## Ideal Gas Constant Pressure Reactor¶

This page shows the derivation of the governing equations used in Cantera's Ideal Gas Constant Pressure Reactor model.

More information on the Ideal Gas Constant Pressure Reactor class can be found here.

## Ideal Gas Constant Pressure Reactor¶

An Ideal Gas Constant Pressure Reactor is defined by the three state variables:

\(m\), the mass of the reactor's contents (in kg)

\(T\), the temperature (in K)

\(Y_k\), the mass fractions for each species (dimensionless)

The total mass of the reactor's contents changes as a result of flow through
the reactor's inlets and outlets, and production of homogeneous phase species
on `ReactorSurface()`

objects:

Where the subscripts *in* and *out* refer to the sum of the superscipted property
over all inlets and outlets respectively. A dot above a variable signifies a time
derivative.

As for the Ideal Gas Reactor, we replace the total enthalpy as a state variable with the temperature by writing the total enthalpy in terms of the mass fractions and temperature:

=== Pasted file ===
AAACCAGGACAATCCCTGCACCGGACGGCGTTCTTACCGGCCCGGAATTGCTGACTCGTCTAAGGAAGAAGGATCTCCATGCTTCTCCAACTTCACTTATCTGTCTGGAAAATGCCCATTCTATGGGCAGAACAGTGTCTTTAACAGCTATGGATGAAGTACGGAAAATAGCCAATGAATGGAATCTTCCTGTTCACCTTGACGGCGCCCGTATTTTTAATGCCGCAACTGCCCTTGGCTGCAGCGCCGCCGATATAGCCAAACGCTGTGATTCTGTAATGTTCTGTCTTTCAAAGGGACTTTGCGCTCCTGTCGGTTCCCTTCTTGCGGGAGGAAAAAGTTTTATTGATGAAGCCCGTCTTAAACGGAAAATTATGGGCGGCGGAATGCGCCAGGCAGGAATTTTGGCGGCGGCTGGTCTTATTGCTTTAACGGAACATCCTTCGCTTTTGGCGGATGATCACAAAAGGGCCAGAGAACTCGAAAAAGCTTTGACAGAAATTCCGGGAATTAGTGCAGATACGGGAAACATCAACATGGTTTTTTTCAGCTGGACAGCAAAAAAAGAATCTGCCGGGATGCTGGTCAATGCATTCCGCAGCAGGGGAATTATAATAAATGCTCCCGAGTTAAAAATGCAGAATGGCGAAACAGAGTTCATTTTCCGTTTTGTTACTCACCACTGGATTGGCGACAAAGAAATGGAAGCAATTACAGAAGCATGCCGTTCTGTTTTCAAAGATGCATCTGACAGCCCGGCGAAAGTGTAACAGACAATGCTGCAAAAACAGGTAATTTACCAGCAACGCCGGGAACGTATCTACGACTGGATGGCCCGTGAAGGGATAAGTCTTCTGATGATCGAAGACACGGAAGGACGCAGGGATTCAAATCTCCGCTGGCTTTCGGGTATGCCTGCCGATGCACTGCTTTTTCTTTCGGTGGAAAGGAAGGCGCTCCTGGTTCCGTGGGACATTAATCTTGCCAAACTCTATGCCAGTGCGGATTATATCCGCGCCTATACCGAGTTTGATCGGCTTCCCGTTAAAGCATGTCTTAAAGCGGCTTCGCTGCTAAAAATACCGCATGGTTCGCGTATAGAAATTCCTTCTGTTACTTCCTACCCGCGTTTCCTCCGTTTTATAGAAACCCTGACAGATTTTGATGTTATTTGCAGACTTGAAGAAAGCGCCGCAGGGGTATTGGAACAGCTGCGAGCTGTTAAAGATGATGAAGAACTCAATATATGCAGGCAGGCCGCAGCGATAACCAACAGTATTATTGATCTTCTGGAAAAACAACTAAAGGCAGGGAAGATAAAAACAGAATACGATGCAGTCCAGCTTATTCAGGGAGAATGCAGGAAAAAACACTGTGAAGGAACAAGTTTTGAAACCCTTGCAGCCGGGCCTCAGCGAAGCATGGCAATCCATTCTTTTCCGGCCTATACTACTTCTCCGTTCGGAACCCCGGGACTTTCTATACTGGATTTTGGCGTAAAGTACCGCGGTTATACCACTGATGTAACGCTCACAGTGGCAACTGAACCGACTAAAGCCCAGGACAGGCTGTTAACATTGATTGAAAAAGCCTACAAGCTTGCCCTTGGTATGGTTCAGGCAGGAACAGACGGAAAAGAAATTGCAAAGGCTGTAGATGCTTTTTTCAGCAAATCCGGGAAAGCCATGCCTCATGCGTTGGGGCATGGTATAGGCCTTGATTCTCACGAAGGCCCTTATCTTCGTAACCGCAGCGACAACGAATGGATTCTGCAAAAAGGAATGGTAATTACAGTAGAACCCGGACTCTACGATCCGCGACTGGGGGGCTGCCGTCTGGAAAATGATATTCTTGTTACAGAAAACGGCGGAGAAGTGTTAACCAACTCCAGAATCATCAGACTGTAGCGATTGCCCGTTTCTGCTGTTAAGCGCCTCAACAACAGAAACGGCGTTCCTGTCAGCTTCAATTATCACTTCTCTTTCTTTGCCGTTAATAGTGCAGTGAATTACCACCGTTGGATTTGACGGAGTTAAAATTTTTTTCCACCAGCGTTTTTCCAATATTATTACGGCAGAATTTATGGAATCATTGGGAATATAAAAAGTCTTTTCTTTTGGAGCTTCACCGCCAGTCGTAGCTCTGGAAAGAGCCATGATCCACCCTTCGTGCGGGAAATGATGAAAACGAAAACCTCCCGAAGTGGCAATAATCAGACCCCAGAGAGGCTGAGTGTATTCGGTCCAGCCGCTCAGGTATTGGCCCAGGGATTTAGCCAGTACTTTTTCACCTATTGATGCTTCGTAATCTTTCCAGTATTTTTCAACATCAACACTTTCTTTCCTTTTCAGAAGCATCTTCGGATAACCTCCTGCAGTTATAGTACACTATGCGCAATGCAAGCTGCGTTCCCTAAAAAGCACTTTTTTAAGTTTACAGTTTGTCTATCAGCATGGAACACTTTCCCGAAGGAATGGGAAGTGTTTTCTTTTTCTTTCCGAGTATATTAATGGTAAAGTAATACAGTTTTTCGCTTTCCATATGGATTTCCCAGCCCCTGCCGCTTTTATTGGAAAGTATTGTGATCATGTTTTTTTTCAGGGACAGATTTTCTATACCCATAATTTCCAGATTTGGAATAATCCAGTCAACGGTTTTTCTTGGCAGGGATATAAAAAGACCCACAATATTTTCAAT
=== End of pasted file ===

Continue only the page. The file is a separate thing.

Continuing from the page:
Substituting the corresponding derivatives yields an equation for the temperature:

The rate at which species \(k\) is generated through homogeneous phase reactions is \(V \dot{\omega}_k W_k\), and the total rate at which species \(k\) is generated is:

The rate of change in the mass of each species is:

Expanding the derivative on the left hand side and substituting the equation for \(dm/dt\), the equation for each homogeneous phase species is:

Equations 1-3 are the governing equations for an Ideal Gas Constant Pressure Reactor.